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  1. #1

    Question [SOLVED] FreeBSD 5.4 $PROMPT_COMMAND

    Hey everyone.

    I'm an advanced Linux user, but relatively new to FreeBSD.

    * FreeBSD 5.4-STABLE
    * Shell: /bin/bash

    So by default, my shell prompt looked like:
    This isn't very useful, so I wanted it to behave how I'm used to it ... showing something like
    username@hostname: current_dir$
    To do this, I'm using something similar to Ubuntu (and recommended by a few websites -- e.g.
    So in my .bashrc:
    export PROMPT_COMMAND='echo -ne "\033]0;${USER}@${HOSTNAME%%.*}:${PWD/#$HOME/~}\007"'.
    Unfortunately though, (for reasons unknown to me), the FreeBSD doesn't know what those ANSI escape character codes mean ... so I removed it and made a simpler statement of:
    export PROMPT_COMMAND='echo -n "${USER}@`hostname -s`:  ${PWD/#$HOME/~}"'
    This is REALLY CLOSE. The functionality is there. Here's what it looks like:
    username@hostname_short: CWDbash-2.05b$
    However, for some reason (again, unknown to me), the bash prompt is ALWAYS appended with the bash version number:

    I've looked at .bash_profile, .profile, etc. I can't find anywhere where it might "append" something to the existing value of PROMPT_COMMAND...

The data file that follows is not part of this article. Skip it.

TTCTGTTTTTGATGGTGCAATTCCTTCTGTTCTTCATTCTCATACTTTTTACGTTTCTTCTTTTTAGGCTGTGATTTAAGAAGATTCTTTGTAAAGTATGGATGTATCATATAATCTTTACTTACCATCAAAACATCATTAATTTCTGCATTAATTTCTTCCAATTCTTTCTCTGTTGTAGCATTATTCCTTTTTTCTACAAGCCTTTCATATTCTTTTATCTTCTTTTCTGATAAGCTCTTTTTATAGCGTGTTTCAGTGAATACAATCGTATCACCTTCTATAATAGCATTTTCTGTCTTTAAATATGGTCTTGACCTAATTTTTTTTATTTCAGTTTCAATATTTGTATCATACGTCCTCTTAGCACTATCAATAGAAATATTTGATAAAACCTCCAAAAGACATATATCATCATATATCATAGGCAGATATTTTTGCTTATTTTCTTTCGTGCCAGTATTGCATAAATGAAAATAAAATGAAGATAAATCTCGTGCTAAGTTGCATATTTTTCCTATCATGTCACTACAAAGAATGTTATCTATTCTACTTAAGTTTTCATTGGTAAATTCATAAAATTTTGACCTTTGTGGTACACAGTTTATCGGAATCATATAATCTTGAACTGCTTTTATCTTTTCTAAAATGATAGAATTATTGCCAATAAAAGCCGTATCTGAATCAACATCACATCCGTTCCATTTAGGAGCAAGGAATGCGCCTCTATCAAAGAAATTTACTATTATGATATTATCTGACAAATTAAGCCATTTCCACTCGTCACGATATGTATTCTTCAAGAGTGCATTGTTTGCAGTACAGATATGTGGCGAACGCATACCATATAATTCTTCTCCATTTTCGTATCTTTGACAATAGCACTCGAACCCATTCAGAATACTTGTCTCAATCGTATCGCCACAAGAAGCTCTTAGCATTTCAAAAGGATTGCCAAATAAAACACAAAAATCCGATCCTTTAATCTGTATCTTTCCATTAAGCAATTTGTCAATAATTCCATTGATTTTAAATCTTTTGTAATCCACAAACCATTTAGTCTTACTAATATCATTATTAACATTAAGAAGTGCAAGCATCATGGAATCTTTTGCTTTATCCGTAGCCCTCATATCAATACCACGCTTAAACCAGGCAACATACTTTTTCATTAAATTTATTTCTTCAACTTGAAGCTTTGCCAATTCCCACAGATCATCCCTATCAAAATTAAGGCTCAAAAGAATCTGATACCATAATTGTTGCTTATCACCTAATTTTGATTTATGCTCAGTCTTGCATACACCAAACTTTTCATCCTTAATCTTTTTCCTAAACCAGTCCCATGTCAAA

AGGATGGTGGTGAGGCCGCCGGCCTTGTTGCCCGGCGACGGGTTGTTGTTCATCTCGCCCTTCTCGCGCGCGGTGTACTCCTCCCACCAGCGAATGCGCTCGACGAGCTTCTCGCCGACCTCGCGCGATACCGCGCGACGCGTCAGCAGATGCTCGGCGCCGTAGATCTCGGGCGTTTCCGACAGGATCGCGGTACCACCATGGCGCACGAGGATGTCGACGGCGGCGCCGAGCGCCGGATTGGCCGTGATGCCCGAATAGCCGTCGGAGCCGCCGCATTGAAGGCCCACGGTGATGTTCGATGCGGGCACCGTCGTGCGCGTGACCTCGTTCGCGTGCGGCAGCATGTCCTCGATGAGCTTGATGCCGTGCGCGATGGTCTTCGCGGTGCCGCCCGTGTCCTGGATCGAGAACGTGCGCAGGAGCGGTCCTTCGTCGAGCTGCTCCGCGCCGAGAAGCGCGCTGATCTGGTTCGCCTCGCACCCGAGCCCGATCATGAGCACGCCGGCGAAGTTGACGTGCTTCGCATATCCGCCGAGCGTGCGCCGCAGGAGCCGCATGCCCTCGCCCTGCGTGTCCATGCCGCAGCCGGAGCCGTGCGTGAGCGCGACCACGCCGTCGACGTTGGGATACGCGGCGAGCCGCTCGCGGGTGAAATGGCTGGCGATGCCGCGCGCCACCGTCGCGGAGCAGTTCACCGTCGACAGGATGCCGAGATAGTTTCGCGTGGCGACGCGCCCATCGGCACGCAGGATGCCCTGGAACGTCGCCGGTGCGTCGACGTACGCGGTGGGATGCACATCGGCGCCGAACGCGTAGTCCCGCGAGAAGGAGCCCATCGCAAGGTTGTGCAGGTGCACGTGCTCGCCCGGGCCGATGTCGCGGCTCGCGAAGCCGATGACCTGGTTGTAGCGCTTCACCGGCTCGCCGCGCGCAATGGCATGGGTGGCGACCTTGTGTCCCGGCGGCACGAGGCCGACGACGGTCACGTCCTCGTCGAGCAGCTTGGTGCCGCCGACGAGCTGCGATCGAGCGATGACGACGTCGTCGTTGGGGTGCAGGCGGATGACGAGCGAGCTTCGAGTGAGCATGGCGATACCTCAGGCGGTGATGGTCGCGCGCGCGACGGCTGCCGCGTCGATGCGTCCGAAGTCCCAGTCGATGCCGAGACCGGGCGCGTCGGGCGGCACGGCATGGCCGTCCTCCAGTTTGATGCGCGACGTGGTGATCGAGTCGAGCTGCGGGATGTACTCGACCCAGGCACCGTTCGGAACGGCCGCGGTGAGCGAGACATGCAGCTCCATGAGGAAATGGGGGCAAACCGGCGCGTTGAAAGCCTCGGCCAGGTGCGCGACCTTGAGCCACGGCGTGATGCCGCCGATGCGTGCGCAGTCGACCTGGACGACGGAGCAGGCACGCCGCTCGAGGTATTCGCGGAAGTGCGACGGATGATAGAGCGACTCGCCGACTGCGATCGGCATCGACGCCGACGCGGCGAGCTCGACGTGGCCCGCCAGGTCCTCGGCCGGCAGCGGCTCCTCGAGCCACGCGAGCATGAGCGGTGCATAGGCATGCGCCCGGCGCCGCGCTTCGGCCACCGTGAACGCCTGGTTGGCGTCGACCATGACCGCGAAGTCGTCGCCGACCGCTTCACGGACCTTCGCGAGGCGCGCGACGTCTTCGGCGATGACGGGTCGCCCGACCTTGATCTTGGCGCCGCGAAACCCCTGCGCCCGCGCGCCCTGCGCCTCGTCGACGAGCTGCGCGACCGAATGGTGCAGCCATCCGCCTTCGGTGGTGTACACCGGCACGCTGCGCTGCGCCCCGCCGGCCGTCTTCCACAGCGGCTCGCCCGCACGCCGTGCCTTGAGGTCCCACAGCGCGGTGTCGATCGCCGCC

Any tips on how to fix this?

  2. #2
    Linux User
    Join Date
    Jan 2007
    from "man bash"


    If set, the value is executed as a command prior to issuing each
    primary prompt.

    PS1 The value of this parameter is expanded (see PROMPTING below) and
    used as the primary prompt string.
    The default value is \s-\v\"

    where /s is name of shell, and /v version i.e. "bash-2.05b"

    so you are not changing PS1 from the default, just
    prepending to it. Why not set PS1 directly: I use

    PS1=\h/\u\w \033[1;42m\$\033[0m

    for example--in .bash_profile
    the sun is new every day (heraclitus)

  3. #3



    Thanks, you're so right. I'm not really sure how/why ubuntu uses both PS1 and PROMPT_COMMAND:
    * PROMPT_COMMAND = echo -ne "\033]0;${USER}@${HOSTNAME}: ${PWD/$HOME/~}\007"
    * PS1 = ${debian_chroot:+($debian_chroot)}\u@\h:\w\$

    But, on FreeBSD, setting the PS1 environment variable directly worked like magic.


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